Hi, I am a BSN completion (and subsequent MSN) "survivor".
The thing I will always remember when I went through (which was in the 80's, finishing in 1990. I worked fulltime, attended part time and did it 7 years--) was that it was really hard for all of us, be we diploma (as I am) or ADN, to admit that "something" was lacking and we wanted and needed the BSN. We were actually conflicted to be there, ambivalent, angry, defensive and I remember one teacher who was very matter of fact but allowed us to vent some of that so we could get on with the business of getting our degrees. Do RN to BSN students still feel that way?
I loved all my pre-reqs. That was almost fun and they did enrich my nursing practice. Probably the pre-reqs that I enjoyed the most and USE the most now are: Human Sexuality, an elective called Psychology of Health and Illness and Introduction to Anthropology. The way that pre-reqs enhanced my nursing practice convinced me of the wisdom of using the BSN as the entry level of practice because though I had been a very adequate nurse before my BSN, I believe my BSN course work helped me see the complexity of the human situations involved in nursing much better, which is a function of time and exposure to information.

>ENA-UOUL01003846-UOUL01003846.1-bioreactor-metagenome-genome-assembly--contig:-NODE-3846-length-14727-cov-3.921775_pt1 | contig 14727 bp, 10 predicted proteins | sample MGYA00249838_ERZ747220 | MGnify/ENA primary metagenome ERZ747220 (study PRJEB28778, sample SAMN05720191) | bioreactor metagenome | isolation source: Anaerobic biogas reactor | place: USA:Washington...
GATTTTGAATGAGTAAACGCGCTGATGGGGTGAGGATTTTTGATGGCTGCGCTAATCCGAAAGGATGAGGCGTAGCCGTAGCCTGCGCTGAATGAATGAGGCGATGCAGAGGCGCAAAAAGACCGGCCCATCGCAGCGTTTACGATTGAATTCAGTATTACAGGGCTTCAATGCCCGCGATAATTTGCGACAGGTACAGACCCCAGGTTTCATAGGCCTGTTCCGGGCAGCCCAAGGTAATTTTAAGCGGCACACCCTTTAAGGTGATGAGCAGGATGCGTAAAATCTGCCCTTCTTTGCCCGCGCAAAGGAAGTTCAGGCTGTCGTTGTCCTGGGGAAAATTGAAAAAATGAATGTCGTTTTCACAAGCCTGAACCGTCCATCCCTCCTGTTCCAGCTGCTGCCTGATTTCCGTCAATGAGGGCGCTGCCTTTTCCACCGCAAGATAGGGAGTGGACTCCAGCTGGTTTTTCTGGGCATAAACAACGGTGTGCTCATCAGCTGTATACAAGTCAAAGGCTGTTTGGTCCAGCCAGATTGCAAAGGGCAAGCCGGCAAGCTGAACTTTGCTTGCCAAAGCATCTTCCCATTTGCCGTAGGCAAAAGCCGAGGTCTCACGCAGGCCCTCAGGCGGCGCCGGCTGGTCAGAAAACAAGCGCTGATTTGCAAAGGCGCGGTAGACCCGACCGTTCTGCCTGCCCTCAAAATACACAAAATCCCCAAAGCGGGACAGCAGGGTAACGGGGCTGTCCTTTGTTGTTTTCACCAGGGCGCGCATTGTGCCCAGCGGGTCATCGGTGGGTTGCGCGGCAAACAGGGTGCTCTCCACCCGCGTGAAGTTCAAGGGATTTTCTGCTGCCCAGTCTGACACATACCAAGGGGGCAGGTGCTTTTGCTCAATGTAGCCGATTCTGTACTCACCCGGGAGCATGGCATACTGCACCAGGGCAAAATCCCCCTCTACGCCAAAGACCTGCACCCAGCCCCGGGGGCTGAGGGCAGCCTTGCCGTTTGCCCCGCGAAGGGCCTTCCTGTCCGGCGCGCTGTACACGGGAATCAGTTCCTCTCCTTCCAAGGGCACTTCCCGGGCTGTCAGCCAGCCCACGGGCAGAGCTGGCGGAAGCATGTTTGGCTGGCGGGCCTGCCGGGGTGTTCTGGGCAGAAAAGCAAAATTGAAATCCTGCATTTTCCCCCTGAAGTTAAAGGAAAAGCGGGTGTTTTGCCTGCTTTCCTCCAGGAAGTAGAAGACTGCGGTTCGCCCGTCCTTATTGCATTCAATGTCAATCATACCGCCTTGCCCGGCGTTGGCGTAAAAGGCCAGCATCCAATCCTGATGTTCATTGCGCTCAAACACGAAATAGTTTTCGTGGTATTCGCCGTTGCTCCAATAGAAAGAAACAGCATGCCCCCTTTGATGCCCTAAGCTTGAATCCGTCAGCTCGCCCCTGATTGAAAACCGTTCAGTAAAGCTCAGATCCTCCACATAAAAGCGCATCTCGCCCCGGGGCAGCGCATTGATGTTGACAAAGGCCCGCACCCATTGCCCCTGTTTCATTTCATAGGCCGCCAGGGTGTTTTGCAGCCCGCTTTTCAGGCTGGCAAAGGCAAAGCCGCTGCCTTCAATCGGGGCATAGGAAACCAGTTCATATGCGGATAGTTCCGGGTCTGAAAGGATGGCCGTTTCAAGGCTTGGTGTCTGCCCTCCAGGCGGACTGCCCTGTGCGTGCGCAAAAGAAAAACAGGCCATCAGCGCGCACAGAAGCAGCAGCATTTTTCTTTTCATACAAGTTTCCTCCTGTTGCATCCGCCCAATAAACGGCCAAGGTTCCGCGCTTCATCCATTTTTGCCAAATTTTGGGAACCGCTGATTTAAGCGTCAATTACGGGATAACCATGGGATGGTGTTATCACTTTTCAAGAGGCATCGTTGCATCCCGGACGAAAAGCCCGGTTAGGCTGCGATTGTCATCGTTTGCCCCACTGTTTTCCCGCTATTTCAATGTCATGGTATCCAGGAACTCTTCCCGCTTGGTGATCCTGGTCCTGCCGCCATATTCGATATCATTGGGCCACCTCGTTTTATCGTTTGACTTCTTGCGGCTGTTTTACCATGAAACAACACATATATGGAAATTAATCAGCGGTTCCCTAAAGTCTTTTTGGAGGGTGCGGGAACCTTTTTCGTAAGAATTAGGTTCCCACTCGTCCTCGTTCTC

Learning to think in a theoretical framework about nursing was the most challenging, because it seemed so frou-frou or extraneous. When I went to my BSN program, many BSN programs adopted a main theorist and used it as a foundation for teaching nursing and Wichita State's was Dorothea Orem. She seemed to have a hundred ways to state the obvious. But over time, I realized that Orem helped me to see nursing care situations in a new way and helped me perceive different ways of helping. Again, hard to capture what it is was that was learned, but it feels different and has changed my practice.
I salute you for doing the rigorous work of the BSN completion. Good luck.